7. brett pudwell

    I am a student in university and I am starting to notice more and more that mobile devices are becoming almost a problem in everyday life. Even in social settings, people are constantly on their cell phones and it is getting to be a massive distraction. I understand to a point that the business settings are different in that sometimes are staying connected to your mobile device is imperative. That is where the digital time out comes in to play where every hour or so, there is a ten minute break for people to use their phones or check their email or whatever. It is unrealistic to believe that people can just put their phones away as that is not how the world works but I think everyone needs to tone down their digital useage. Ever since the smart phone became cheap and readily available, the majority of the population is always connected to the internet. Social networking affecting business relationships is becoming a big problem too. I am in University and have a few years left but I already need to consider what is getting posted on my facebook in an attempt to limit future damage for job prospects. Some of the emphasis of technology needs to be reduced so we can regress somewhat to the ways we used to live our lives.

  8. Moire Hogg

    Having appropriate mobile manners at work does make a difference for the employee. Not all work environments are the same but assuming this is an office environment where your associates/manager is in close proximity, how one conducts themselves is important. For example, having a loud obnoxious ring tone that everyone can hear is distracting for others; use vibration, turn your phone off or forward the cell to your office land line. In meetings, whether one-on-one with a client or in a group setting, phones must be off unless otherwise directed by management. Customers and associates will value having your full attention during a discussion. Respond in kind is another consideration many people do not likely think about. When you are contacted by a particular means be it text message, e-mail, voice mail or written on a virtual wall somewhere, it is appropriate to respond using the same method. With this in mind, responding by phone or in person is ALWAYS better. There is no better substitute for verbal or personal interaction.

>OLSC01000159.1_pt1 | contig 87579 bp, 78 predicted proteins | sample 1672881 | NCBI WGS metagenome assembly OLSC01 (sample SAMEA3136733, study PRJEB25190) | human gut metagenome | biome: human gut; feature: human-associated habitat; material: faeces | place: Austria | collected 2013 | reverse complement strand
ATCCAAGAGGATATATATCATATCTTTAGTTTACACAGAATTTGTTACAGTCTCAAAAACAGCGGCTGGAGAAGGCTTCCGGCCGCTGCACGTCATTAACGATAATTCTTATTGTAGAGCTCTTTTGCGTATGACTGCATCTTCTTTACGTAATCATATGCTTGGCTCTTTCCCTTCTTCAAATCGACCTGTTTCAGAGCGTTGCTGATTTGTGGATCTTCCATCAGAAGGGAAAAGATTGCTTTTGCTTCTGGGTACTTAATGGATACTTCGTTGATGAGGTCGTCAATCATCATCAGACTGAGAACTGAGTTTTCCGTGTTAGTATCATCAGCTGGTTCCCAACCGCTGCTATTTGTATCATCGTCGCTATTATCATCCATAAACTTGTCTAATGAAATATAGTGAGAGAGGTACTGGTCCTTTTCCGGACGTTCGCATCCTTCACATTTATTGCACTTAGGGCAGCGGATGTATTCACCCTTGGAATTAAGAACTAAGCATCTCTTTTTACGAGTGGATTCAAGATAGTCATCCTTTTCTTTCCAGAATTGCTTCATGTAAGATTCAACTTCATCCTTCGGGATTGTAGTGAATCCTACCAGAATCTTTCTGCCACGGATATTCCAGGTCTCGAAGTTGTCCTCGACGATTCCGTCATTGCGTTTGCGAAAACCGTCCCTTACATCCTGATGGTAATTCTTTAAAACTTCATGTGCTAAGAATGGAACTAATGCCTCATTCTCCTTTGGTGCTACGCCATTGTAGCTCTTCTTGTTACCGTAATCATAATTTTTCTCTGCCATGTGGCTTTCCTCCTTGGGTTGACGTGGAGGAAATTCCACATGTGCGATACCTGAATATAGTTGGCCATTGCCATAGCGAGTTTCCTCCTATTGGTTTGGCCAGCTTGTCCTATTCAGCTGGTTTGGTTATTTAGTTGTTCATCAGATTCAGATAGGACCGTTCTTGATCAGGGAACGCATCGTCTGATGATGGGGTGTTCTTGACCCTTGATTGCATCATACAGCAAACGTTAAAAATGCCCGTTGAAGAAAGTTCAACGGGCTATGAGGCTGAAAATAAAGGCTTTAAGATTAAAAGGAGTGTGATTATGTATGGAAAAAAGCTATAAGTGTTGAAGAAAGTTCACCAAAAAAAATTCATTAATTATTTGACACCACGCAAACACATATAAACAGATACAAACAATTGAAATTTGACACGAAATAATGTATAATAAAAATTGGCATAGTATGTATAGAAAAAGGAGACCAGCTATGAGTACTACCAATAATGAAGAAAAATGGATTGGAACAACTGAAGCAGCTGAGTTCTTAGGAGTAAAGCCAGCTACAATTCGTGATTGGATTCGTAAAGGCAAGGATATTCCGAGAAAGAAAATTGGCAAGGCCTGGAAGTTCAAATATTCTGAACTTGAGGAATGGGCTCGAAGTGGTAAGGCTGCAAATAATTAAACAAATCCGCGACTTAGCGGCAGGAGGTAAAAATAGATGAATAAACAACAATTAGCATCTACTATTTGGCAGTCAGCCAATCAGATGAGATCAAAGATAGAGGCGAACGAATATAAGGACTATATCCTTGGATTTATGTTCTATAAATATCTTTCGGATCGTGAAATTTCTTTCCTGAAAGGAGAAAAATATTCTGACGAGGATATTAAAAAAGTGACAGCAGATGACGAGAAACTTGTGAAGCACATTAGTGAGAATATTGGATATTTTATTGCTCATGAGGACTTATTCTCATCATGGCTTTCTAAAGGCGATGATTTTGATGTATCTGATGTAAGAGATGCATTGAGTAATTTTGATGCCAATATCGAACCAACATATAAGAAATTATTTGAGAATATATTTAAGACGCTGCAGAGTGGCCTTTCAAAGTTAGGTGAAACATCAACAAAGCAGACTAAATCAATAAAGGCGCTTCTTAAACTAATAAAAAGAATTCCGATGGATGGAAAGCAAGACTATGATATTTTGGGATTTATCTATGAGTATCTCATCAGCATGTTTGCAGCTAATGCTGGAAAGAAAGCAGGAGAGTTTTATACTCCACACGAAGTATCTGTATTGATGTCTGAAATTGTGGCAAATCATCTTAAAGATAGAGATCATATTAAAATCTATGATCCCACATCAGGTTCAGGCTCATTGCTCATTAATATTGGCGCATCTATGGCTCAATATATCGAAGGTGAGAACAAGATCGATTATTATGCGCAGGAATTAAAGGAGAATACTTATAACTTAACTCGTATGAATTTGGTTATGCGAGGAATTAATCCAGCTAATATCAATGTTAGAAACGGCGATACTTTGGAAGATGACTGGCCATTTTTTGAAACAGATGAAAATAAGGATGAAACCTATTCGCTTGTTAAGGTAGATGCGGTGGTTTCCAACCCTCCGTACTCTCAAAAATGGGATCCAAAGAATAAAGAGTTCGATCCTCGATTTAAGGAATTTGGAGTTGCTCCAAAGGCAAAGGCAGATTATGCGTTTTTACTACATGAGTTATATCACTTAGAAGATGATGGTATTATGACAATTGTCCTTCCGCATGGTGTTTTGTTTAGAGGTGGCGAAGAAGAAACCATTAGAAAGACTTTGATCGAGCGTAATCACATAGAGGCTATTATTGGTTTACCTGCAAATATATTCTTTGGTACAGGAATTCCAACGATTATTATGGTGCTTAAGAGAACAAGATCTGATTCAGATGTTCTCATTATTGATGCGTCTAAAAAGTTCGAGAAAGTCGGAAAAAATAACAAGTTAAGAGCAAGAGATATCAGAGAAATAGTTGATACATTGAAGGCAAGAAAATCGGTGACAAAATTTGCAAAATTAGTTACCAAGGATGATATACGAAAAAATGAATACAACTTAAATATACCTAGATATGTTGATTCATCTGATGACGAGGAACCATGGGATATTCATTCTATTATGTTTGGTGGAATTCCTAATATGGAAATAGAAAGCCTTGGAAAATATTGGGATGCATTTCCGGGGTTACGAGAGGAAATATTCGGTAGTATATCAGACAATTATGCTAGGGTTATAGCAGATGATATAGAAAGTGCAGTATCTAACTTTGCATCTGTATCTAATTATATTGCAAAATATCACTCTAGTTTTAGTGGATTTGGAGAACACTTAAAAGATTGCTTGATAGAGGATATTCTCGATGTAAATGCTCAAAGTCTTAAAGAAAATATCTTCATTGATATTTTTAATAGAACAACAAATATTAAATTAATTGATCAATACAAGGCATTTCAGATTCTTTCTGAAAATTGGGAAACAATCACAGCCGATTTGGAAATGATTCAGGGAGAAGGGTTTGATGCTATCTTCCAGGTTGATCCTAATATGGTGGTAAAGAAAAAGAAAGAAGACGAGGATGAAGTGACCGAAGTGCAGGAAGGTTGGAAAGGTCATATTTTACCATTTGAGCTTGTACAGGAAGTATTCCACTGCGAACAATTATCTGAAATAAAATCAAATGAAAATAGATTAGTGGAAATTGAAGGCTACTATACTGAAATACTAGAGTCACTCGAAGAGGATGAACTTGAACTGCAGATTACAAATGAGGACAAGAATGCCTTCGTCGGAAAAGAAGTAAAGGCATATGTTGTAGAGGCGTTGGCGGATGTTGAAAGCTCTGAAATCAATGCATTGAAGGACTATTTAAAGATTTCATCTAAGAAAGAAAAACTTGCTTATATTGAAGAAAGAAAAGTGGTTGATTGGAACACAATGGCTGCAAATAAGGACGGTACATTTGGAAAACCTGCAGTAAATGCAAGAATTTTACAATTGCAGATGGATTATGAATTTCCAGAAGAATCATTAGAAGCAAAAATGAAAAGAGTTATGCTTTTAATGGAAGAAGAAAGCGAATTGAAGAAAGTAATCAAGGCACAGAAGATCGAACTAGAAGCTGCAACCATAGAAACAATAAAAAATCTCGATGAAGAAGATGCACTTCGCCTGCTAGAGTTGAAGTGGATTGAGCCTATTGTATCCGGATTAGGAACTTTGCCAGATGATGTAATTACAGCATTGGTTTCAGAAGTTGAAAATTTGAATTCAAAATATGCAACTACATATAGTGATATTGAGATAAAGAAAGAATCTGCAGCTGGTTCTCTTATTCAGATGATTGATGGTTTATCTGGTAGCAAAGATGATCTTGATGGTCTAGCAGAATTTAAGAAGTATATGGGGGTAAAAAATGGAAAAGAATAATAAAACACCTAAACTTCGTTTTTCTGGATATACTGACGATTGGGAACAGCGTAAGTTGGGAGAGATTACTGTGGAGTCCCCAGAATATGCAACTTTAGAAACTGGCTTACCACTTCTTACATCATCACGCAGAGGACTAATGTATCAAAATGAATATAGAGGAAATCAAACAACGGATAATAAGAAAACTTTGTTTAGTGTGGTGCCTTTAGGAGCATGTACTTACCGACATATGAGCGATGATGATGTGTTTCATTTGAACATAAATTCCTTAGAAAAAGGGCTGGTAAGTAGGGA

Since every company has a different working environment and clientele, the guidance for mobile manners comes from the management of the company. It is important that these guidelines be clearly explained to all staff.

  9. Brett z

    Personally, my workplace in the summer is perhaps for the pay, the best workplace I have worked in my entire life, which includes benefits, and most of all a stress-free environment. We operate a very relaxed environment, and our boss doesn’t exactly care what we are up to, unless work is placed upon us. As for the employee, I strongly feel that mobile manners do make a difference for each individual. For example, the boss can clearly do what he wants, as he obviously is the boss, however; employees need to be more conscious of the times for when they chose to use mobile devices at work and how.

    The boss/manager should set the policy on mobile devices. For example, at my workplace I am given a BlackBerry to use as communication with other co workers, which is considered acceptable. I do at the same time have my personal blackberry on me for personal communications as well.

  10. Mark